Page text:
As we go into 2018, it is interesting to reflect on continued developments in the open access landscape. The open access market manages to be both dynamic and slow moving at the same time.

The open access market Itself will continue to grow – we estimate by 15-20% over 2017 – to be in excess of $500m in 2018. This is outstripping the underlying STM publishing market’s growth of low single digit percent per year.

  • Green open access has not proven to be the big disruptor that the idealists had hoped for. It is either tucked into the subscription model via embargos, or safely contained as a complement to existing workflows by license limitations to pre-prints.
  • Gold open access remains the mainstay the market, levied mostly via the corresponding author, and paid by funders or institutions. Sponsorships, discounting schemes, and bundling with subscription deals add further complexity. Assuming that the transition costs are now largely sunk, ongoing open access revenues will translate directly into incremental margin.
  • Public access has seemingly satisfied policy makers in the US, even though the absence of full permission licenses means that this is not “pure” open access.

Dynamics within the market

The transitional phase is proving to be the end state.

  • Advocates pushing for a global flip to a fully open access ecosystem see the current mix of hybrid as a transitional stage.
  • Most major and established publishers now offer open access options for the bulk of their portfolios. The rate of increase for open access articles published in fully open access journals, while still increasing, has halved over the last 3 years.
  • Funders have been key to driving adoption of open access, but are showing little appetite to push for further change. Large and influential funders (such as Wellcome and Gates), the US, EU, and UK all have policies to mandate open or public access, as does the EU’s Horizon 2020 vision, and all are prepared to fund hybrid without price caps. China, while encouraging open access archiving, is access-agnostic, rewarding publication in any publications with impact factors as it seeks to gain reputation.
  • Notable exceptions exist in Germany and Austria. However, as these nations account for around 7% of scholarly output, it is unlikely they alone will shift the market.

Hybrid will grow in share and plays to established publishers’ strengths.

  • Hybrid is likely to take increasing share of market and output and, given funders’ and policymakers’ apparent satisfaction with the current structure, this is likely to continue.
  • Hybrid yields on average 50% more revenue per paper than fully open access, mostly due to higher average APCs. The proportion of the total open access market attributable to hybrid is growing.
  • Top tier institutions spend more on hybrid than the market does on average.
  • Hybrid is the natural extension to supplement established subscription publishing revenue streams. Its wide adoption by publishers is further entrenching large players and big deals.

The Megajournal is diffusing.

  • PLOS One’s much-discussed decline highlights how entrenched and inflexible current systems of reputational assessment are. Rapid, massive growth in a journal’s article output over successive years outpaces the corresponding growth in citations, so a successful Megajournal will see a downward pressure on its Impact Factor (and similar measures) as it really scales.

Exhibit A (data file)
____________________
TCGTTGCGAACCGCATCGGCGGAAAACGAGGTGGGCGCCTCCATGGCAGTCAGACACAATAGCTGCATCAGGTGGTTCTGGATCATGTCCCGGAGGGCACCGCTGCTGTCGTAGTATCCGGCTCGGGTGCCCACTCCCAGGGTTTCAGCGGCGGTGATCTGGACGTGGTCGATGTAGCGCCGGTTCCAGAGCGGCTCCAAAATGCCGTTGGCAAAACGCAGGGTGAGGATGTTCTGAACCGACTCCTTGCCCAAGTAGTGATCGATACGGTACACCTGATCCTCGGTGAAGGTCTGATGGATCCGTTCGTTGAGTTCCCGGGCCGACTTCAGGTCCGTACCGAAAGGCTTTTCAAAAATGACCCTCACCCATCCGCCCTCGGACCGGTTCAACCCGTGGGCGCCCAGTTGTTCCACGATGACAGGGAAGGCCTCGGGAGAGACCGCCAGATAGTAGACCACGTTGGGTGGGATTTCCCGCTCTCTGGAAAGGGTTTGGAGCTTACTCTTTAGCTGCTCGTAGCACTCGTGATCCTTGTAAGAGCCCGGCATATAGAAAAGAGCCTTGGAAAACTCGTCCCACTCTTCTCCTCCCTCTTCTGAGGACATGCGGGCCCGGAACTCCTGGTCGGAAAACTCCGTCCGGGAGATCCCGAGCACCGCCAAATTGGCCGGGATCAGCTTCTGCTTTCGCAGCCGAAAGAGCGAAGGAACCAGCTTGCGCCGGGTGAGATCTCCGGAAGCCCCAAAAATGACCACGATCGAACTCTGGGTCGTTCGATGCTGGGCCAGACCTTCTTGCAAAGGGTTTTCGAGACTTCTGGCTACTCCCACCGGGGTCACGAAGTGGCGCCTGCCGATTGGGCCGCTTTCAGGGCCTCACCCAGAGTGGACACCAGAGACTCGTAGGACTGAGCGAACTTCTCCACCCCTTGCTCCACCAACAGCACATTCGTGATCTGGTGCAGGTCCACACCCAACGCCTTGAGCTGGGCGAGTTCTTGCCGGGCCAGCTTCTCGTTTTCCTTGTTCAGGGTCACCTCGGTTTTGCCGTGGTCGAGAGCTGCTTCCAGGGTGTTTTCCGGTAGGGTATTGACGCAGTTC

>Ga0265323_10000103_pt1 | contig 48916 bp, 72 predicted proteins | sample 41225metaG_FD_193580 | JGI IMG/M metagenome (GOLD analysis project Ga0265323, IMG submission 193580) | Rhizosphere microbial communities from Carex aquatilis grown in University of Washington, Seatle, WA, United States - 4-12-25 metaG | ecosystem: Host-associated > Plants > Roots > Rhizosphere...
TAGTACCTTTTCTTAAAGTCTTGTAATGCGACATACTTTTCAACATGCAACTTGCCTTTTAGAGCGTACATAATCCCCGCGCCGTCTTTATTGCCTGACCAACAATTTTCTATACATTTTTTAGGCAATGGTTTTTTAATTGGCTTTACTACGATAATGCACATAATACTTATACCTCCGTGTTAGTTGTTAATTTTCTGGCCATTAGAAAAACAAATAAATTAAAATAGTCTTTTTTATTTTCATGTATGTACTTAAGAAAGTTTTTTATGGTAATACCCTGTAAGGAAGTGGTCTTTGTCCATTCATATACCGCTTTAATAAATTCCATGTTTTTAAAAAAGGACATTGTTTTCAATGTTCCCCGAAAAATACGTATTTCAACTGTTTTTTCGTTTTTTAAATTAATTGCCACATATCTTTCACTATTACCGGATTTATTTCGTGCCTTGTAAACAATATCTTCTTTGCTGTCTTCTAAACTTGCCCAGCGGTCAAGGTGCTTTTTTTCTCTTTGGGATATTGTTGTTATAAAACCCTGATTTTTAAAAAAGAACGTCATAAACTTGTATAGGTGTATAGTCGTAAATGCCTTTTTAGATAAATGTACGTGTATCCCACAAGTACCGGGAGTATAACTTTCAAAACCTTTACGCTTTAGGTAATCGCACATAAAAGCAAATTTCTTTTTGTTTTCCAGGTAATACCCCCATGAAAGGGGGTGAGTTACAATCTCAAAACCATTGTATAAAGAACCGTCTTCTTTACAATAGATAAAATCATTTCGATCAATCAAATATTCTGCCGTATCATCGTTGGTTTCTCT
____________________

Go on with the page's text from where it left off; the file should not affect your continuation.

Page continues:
• We have therefore seen a decline in Impact Factor of the two largest – and most successful – open access journals. It is likely that PLOS One’s output will continue to decline, but the outlook for Scientific Reports is perhaps better, given its higher Impact Factor and proportionately larger input from China.
  • Meanwhile, we have seen the growth in the number of “Megajournals” (i.e. broad scope) launched, as organisations seek to capitalise on the demand demonstrated by the big two Megajournals, so it is likely that this part of the market will become increasingly fragmented.

Possible disruptors

  • Institutions are finding that open access increases their costs of publication, reflecting their higher proportion of authorship compared with the readership-driven costs of subscriptions. In particular, governments of wealthy nations may see this as subsidising global research. If they lose their appetite for this – say, due to the rise of populism – then they may roll back policies encouraging open or public access.
  • SciHub has demonstrated that users value a one-stop shop, with easy access to all content from all publishers. Aside from the legalities of this activity, usage on SciHub means that publishers and institutions lose sight of usage data. It is difficult for publishers to respond to SciHub or anything like it under current mixed access models. In a fully open access ecosystem, whilst still difficult, these would be addressable issues. If users continue to push in this direction, addressing these questions will become an increasingly pressing.
  • Data suggest that since 2014 the growth of overall scholarly output may be slowing from its long term average annual growth of 6%. If this trend in the data continues, output will be flatlining by 2023. Only time will tell if this indicates a real underlying trend, or is due to lags in data gathering.